- Provide quality outdoor opportunities for all Oregonians
- Promote equity through the stewardship of landscapes
As the 20-Year Strategic Plan is developed, the strategic elements will guide planning related to activities and investments. They will be used to establish goals and actions that collectively add up to realizing the vision of healthy and resilient landscapes.
Components and outline
The components and outline of the 20-year Strategic Plan are expected to evolve and change during the process of consulting with interested parties and compiling relevant information. At this early stage of development, the draft working outline of the 20-year Strategic Plan includes the following:
- Shared Stewardship, MOU, SB762 and why it is needed;
- Challenges (fire, forest health, climate change, etc.);
- Opportunities (funding, coordinated investments, etc.)
- Vision statement and strategic elements
- Governance and engagement
- Shared Priorities
- Types of activities and investments
- Goals and Targets
- Actions to achieve goals
- Investment strategy
- Existing funding sources, programs, and authorities
- Additional financing opportunities
- Financial implementation plan
- Accountability mechanisms and metrics
- Near-term actions
- Existing plans and processes
- How the Plan was developed: Participants and process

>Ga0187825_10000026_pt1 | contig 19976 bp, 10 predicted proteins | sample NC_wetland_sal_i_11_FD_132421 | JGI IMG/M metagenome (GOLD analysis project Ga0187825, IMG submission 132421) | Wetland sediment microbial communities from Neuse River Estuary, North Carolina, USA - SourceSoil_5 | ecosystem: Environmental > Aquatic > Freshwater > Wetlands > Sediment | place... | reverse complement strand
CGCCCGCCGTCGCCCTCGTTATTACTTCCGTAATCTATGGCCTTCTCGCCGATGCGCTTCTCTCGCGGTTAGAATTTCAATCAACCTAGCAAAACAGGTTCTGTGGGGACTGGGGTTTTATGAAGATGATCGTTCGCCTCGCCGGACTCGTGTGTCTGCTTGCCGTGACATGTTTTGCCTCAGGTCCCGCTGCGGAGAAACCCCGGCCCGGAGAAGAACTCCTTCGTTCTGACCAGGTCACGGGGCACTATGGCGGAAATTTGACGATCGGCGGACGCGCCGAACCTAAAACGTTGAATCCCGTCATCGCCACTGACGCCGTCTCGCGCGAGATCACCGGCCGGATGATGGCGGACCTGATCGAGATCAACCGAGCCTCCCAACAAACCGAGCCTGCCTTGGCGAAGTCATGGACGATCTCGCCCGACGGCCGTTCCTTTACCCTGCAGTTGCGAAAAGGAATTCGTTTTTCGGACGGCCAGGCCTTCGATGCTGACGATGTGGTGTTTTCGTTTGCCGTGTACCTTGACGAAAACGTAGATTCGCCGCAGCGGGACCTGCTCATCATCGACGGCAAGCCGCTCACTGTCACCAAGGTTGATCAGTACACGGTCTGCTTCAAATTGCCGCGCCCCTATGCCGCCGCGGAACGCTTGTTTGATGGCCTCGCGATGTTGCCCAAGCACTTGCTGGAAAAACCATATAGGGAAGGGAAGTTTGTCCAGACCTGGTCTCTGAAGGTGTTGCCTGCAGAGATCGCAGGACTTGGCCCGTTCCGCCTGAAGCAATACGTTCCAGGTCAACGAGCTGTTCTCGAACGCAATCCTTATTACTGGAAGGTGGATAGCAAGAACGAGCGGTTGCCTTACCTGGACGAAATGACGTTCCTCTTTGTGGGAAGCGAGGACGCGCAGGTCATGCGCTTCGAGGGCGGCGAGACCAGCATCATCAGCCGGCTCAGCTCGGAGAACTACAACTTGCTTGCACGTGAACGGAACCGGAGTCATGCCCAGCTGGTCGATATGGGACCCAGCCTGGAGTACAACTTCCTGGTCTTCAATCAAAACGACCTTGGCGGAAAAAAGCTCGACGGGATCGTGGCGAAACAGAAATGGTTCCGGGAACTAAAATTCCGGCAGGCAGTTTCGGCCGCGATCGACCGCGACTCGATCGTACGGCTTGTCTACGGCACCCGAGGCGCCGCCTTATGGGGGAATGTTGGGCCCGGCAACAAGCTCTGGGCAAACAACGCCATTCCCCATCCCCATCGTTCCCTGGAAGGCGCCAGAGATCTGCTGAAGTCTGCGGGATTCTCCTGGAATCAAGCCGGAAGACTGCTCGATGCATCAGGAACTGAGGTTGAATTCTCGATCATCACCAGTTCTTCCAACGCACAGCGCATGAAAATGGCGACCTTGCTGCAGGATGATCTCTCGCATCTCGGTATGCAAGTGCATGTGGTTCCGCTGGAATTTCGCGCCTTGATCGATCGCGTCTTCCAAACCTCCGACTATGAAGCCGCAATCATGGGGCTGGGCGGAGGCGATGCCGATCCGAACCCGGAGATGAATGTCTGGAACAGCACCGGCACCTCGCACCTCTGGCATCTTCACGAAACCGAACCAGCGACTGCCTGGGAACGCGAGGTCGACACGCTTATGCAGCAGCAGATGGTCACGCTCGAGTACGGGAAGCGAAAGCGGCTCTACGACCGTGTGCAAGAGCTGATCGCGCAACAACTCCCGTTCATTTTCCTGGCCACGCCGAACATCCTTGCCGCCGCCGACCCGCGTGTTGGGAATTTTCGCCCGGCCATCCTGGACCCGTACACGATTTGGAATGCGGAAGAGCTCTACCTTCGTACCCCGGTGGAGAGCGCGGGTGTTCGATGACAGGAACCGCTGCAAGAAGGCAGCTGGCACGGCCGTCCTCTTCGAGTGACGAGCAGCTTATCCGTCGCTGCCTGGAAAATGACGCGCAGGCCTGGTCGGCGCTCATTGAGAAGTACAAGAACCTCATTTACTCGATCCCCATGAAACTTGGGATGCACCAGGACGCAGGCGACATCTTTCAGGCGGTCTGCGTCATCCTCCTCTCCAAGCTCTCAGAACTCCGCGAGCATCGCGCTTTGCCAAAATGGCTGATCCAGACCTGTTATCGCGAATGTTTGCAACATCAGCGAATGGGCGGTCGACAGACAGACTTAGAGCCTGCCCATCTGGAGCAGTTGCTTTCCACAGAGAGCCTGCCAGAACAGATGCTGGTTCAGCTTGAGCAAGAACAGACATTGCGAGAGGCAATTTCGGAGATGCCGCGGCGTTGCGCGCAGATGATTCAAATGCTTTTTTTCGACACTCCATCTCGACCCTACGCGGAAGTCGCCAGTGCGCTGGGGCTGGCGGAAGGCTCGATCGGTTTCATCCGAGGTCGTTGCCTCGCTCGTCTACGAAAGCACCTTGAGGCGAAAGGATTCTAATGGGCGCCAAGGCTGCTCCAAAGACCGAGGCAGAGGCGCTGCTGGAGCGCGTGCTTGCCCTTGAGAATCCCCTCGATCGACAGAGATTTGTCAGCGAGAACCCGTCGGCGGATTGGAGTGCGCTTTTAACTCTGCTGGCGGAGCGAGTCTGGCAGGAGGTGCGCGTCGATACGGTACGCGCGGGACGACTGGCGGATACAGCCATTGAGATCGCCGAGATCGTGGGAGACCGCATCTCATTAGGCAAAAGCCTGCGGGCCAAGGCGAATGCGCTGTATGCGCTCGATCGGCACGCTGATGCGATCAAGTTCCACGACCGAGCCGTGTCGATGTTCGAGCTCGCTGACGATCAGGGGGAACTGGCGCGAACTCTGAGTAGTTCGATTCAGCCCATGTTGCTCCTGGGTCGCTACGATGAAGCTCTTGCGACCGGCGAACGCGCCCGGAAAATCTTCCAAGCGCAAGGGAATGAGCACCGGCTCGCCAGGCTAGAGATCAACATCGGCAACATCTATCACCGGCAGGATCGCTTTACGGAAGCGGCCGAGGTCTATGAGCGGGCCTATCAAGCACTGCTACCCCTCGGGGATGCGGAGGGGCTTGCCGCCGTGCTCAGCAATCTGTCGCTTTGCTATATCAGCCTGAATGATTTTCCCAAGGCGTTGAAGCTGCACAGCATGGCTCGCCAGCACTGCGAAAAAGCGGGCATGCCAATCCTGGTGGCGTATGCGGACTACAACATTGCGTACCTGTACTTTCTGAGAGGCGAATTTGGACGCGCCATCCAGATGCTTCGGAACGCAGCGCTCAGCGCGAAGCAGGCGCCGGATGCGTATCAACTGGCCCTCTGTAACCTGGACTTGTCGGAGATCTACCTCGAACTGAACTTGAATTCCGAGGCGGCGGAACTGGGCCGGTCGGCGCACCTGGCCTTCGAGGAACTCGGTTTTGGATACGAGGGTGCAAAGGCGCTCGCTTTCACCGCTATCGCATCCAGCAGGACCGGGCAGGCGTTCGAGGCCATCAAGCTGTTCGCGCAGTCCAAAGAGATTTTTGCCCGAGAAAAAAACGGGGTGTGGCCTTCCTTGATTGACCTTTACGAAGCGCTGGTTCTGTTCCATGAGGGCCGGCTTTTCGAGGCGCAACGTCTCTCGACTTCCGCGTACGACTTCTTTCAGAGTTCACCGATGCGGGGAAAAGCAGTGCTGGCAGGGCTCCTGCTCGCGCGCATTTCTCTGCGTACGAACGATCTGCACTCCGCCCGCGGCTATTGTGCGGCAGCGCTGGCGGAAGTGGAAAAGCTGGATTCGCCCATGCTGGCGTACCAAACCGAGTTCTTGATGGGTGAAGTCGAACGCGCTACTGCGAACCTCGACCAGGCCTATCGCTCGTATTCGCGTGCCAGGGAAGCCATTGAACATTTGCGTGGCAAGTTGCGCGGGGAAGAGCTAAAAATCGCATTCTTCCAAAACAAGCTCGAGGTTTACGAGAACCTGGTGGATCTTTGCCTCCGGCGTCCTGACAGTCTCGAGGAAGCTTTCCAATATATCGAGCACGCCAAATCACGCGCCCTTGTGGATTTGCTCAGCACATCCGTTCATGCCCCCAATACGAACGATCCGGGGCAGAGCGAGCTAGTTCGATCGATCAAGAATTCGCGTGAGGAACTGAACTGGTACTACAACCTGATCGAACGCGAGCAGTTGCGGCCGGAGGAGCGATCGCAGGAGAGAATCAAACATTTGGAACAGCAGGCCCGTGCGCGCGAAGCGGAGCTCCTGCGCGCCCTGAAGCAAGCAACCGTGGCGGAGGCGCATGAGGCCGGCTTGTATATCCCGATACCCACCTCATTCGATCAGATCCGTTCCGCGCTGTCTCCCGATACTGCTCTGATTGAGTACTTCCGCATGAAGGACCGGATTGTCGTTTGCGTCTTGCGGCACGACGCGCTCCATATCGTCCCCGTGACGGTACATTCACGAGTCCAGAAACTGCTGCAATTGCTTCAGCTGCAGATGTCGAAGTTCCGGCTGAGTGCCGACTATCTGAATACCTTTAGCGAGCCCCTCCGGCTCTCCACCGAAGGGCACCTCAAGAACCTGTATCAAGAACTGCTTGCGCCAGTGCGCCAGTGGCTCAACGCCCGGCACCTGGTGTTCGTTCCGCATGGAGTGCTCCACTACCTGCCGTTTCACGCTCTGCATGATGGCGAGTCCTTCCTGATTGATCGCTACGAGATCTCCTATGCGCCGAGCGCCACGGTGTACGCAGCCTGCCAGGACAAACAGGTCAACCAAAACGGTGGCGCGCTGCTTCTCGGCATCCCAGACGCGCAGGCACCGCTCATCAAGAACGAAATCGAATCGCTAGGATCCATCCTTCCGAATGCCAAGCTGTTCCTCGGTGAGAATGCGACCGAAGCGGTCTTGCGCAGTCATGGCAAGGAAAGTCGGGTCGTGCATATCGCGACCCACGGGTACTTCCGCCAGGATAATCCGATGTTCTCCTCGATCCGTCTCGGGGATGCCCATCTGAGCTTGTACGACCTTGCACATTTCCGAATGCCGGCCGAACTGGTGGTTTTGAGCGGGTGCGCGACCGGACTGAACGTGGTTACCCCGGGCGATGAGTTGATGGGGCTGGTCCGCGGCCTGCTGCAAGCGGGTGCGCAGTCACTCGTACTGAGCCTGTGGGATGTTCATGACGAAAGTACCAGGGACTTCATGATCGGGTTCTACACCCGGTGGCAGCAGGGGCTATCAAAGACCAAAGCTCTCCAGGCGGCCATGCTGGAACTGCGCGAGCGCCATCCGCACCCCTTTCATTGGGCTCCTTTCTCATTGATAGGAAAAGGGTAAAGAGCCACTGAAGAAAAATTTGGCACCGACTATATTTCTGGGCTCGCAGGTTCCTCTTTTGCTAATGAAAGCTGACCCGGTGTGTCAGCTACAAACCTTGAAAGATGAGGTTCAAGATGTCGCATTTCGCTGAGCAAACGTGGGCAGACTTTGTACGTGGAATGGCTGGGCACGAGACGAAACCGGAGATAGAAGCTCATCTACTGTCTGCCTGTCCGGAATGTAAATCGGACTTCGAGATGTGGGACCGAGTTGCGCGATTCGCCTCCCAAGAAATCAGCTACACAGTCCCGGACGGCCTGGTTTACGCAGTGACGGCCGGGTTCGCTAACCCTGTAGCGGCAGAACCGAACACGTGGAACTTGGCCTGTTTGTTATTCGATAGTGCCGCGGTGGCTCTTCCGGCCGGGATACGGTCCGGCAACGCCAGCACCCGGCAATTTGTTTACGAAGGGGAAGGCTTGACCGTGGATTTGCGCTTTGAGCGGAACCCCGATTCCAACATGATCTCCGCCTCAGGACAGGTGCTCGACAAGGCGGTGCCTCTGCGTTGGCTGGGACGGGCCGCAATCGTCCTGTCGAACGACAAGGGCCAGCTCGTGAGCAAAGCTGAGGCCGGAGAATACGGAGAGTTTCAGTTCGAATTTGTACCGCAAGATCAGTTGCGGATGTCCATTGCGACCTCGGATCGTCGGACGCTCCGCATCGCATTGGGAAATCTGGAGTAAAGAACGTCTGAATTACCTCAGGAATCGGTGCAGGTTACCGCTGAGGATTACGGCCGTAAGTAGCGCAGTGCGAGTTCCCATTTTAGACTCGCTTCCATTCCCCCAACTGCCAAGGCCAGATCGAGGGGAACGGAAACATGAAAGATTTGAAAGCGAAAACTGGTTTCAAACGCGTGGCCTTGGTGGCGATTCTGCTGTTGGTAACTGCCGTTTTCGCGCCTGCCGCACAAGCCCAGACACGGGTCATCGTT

Implementing shared stewardship in Oregon
The Shared Stewardship MOU and SB762 both point to the long-term vision of healthy and resilient forested ecosystems, vibrant local economies, healthy watersheds with functional aquatic habitat, and quality outdoor opportunities for all Oregonians. To achieve that vision, the MOU and SB762 direct federal and state agencies to develop shared priorities and coordinated investments.
There are two key components that advance and support implementation of shared priorities and coordinated investments. One is the 20-year Strategic Plan, which will articulate shared priorities among state and federal agencies to achieve the vision. The other is the governance structure, which provides forums for engagement and coordination among agencies, tribes, and stakeholders. The governance structure also provides a forum for decision-making among state and federal agency leaders related to Shared Stewardship implementation. Thus, the 20-year Strategic Plan and the Shared Stewardship governance structure are the mechanisms for implementing Shared Stewardship in Oregon.
State stakeholder engagement